Embracing Causal Complexity in Health Disparities: Metabolic Syndemics and Structural Prevention in Rural Minority Communities Academic Article uri icon

abstract

  • Chronic discrimination and associated socioeconomic inequalities have shaped the health and well-being of Black Americans. As a consequence of the intersection of these factors with rural deprivation, rural Black Americans live and work in particularly pathogenic environments that generate disproportionate and interacting chronic comorbidities (syndemics) compared to their White and/or urban counterparts. Traditional prevention research has been unable to fully capture the underlying complexity of rural minority health and has generated mostly low-leverage interventions that have failed to reverse adverse metabolic outcomes among rural Black Americans. In contrast, novel research approaches-such as system dynamics modeling-that seek to understand holistic system structure and determine complex health outcomes over time provide a robust framework to develop a more accurate understanding of the key factors contributing to type 2 diabetes. This framework can then be used to establish more efficacious interventions to address disparities among minorities in rural areas. This paper advocates for a unified complex systems epistemology and methodology in advancing rural minority health disparities research. Toward this goal, we (1) provide an overview of rural Black American metabolic health research, (2) introduce a complex systems framework in rural minority health disparities research, and (3) demonstrate how community-based system dynamics modeling and simulation can help us plow new ground in rural minority health disparities research and action. We anticipate that this paper can serve as a catalyst for a long-overdue discourse on the relevance of complex systems approaches in minority health research, with practical benefits for numerous disproportionately burdened communities.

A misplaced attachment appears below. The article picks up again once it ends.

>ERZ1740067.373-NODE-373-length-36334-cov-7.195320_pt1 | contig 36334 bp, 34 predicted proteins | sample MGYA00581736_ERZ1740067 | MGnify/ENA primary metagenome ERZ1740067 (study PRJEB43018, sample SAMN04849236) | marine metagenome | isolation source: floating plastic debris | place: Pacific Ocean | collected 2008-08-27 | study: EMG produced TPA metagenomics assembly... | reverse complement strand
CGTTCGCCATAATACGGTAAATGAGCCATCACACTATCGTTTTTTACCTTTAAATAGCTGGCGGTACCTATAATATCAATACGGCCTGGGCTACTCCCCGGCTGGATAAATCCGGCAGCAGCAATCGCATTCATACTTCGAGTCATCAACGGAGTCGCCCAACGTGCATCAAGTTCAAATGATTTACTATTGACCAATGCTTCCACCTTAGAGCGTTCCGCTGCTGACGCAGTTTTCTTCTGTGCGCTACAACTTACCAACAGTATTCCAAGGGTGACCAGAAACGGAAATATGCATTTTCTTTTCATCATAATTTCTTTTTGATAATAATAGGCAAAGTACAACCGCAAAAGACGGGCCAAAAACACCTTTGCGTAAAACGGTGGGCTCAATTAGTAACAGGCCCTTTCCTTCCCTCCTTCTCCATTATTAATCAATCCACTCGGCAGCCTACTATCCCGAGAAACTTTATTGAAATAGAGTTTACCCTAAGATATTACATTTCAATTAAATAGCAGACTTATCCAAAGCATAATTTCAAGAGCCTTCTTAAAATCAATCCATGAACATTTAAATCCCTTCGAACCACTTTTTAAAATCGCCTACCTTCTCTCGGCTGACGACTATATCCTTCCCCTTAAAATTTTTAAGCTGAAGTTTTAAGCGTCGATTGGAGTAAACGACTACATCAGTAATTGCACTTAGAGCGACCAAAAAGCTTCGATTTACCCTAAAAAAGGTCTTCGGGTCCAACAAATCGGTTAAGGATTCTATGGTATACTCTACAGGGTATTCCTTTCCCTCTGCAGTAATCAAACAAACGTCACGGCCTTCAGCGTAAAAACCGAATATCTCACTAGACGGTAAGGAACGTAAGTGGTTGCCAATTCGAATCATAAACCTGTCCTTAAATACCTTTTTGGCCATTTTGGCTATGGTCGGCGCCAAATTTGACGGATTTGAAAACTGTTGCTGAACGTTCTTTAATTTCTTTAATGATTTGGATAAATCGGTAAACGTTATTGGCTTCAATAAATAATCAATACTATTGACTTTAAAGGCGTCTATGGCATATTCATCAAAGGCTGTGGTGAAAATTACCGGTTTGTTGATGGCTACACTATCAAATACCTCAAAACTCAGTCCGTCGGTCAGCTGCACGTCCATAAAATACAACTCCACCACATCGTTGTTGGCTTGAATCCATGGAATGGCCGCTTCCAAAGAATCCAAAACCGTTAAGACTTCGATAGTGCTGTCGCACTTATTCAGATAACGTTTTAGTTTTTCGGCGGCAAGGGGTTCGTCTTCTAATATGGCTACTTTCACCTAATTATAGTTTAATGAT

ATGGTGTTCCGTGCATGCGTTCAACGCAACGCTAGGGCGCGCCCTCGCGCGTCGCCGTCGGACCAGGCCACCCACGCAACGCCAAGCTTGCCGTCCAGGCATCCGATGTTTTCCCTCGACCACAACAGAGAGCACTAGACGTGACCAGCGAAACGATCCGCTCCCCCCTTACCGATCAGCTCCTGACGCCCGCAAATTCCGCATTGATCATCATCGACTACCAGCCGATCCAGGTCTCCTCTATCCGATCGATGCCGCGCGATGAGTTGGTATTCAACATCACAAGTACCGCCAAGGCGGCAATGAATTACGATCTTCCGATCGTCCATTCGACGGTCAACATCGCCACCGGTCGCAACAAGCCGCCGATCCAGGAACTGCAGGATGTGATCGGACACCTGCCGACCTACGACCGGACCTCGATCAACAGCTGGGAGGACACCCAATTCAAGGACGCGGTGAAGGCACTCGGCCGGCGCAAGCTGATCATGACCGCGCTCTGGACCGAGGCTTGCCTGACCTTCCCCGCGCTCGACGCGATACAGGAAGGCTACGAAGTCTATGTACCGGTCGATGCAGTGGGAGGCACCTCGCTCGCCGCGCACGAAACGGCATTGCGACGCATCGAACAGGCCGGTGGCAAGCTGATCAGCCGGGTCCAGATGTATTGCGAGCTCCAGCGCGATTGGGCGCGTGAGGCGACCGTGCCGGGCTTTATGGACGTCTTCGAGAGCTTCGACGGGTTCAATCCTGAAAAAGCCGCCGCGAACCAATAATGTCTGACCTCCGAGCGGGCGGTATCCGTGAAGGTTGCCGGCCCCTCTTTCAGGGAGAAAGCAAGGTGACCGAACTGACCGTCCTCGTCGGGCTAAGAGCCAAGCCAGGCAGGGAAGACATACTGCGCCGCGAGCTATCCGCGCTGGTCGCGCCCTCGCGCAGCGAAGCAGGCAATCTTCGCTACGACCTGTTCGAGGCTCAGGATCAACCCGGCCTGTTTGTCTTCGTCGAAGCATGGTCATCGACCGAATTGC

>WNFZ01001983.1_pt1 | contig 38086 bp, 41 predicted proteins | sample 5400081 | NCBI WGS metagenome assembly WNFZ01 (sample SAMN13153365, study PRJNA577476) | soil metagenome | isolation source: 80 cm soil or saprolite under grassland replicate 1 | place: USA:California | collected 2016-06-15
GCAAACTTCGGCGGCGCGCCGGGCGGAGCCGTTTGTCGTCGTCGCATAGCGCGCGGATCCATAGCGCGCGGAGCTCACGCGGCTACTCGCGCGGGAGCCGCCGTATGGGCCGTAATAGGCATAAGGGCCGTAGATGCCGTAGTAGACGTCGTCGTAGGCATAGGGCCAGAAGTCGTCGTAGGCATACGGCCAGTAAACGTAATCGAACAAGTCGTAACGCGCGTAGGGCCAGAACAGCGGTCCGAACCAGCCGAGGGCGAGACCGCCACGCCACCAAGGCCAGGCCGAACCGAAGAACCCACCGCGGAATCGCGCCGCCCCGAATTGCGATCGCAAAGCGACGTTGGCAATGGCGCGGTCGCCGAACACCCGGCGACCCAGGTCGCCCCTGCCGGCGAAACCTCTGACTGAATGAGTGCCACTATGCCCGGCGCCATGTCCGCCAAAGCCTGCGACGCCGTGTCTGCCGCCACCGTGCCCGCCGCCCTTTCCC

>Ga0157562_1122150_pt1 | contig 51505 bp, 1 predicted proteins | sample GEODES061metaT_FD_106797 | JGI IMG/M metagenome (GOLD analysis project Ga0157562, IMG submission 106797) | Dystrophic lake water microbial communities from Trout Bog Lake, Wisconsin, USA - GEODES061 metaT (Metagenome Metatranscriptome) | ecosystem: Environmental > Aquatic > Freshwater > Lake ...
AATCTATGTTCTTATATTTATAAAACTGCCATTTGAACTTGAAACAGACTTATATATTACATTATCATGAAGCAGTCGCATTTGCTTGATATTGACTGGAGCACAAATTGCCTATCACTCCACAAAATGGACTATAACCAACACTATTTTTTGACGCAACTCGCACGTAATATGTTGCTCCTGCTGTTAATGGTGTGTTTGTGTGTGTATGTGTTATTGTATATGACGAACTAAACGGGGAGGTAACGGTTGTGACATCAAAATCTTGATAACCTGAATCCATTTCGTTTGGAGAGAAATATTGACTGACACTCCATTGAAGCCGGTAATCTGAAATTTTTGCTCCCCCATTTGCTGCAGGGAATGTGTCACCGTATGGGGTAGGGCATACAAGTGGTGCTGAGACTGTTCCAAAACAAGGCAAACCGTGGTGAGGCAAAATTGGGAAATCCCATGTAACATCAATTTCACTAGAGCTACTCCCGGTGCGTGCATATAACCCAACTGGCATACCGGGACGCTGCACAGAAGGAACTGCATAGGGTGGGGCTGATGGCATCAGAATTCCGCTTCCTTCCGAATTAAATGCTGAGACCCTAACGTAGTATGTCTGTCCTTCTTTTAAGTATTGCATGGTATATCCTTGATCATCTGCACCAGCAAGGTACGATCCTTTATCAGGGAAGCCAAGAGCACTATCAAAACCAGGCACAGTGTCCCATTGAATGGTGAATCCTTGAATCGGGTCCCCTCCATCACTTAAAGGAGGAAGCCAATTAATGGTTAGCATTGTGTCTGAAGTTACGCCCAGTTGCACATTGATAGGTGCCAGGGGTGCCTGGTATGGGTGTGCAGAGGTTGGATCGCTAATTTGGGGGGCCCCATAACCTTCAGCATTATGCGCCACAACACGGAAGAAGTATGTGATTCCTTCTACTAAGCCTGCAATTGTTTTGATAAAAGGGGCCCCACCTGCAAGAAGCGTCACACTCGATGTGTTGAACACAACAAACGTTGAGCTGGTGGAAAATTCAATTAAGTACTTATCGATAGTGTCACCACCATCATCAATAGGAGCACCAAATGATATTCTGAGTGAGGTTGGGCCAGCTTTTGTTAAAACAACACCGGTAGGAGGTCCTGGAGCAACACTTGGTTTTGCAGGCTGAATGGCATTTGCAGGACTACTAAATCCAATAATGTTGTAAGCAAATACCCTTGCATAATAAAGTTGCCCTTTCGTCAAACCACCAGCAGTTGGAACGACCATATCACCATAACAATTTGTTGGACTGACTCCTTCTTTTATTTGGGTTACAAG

author list (cited authors)

  • Apostolopoulos, Y., Lemke, M. K., Hosseinichimeh, N., Harvey, I. S., Lich, K. H., & Brown, J.

citation count

  • 3

publication date

  • June 2018